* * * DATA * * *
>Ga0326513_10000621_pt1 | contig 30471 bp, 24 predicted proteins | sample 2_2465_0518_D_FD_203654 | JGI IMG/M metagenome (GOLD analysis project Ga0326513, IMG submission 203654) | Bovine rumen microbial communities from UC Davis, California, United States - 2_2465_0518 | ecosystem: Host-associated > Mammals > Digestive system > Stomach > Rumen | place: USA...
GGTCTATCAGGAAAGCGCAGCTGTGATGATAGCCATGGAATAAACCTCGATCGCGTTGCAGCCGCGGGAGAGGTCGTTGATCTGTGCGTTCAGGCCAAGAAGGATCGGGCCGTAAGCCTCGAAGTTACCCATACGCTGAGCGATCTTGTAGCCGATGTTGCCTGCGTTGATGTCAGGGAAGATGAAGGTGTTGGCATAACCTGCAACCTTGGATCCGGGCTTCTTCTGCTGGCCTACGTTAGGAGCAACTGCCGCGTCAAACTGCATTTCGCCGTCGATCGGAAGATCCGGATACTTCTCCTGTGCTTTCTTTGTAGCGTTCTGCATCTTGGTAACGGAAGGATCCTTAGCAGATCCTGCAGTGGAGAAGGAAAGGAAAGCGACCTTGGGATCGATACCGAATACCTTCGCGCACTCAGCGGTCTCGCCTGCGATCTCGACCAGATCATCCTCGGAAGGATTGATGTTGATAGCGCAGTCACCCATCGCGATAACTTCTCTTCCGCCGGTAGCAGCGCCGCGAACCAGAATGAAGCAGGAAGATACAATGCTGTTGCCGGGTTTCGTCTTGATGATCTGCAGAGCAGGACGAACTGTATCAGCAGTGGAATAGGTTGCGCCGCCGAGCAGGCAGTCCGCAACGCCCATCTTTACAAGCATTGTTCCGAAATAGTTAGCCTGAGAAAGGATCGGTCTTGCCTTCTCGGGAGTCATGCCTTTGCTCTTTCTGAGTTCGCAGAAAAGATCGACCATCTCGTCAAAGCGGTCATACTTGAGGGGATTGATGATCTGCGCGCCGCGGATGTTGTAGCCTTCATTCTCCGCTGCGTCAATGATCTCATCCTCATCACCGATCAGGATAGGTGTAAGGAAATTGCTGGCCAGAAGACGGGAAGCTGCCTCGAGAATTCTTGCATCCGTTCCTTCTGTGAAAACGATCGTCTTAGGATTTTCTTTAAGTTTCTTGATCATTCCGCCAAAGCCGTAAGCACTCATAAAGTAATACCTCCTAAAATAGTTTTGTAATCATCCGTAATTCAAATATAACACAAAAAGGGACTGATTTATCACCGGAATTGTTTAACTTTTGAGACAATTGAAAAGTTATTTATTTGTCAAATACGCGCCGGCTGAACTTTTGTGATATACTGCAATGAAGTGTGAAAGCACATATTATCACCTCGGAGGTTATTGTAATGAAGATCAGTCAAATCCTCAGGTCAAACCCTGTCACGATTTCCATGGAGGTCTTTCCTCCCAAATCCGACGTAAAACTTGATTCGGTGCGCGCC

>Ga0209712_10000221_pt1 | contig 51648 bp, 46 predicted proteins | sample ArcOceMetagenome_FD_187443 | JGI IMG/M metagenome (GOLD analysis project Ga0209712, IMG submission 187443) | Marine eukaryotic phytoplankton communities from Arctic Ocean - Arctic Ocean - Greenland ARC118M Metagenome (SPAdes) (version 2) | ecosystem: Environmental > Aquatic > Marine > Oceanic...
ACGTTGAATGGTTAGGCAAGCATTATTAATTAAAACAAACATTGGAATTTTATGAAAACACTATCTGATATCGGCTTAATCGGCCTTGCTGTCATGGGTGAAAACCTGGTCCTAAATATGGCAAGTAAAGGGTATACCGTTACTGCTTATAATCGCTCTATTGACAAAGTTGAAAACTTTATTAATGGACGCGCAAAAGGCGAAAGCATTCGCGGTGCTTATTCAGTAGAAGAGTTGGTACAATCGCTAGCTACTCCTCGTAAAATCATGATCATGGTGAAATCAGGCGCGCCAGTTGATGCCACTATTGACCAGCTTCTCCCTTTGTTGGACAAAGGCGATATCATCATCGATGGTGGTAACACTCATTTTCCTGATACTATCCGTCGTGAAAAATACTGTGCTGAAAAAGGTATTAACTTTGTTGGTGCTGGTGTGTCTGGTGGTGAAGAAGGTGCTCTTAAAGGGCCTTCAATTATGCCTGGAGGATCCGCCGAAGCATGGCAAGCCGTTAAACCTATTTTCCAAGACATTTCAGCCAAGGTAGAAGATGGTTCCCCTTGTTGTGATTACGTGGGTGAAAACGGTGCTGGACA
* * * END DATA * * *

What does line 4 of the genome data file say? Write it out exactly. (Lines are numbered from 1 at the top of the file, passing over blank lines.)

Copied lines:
ACGTTGAATGGTTAGGCAAGCATTATTAATTAAAACAAACATTGGAATTTTATGAAAACACTATCTGATATCGGCTTAATCGGCCTTGCTGTCATGGGTGAAAACCTGGTCCTAAATATGGCAAGTAAAGGGTATACCGTTACTGCTTATAATCGCTCTATTGACAAAGTTGAAAACTTTATTAATGGACGCGCAAAAGGCGAAAGCATTCGCGGTGCTTATTCAGTAGAAGAGTTGGTACAATCGCTAGCTACTCCTCGTAAAATCATGATCATGGTGAAATCAGGCGCGCCAGTTGATGCCACTATTGACCAGCTTCTCCCTTTGTTGGACAAAGGCGATATCATCATCGATGGTGGTAACACTCATTTTCCTGATACTATCCGTCGTGAAAAATACTGTGCTGAAAAAGGTATTAACTTTGTTGGTGCTGGTGTGTCTGGTGGTGAAGAAGGTGCTCTTAAAGGGCCTTCAATTATGCCTGGAGGATCCGCCGAAGCATGGCAAGCCGTTAAACCTATTTTCCAAGACATTTCAGCCAAGGTAGAAGATGGTTCCCCTTGTTGTGATTACGTGGGTGAAAACGGTGCTGGACA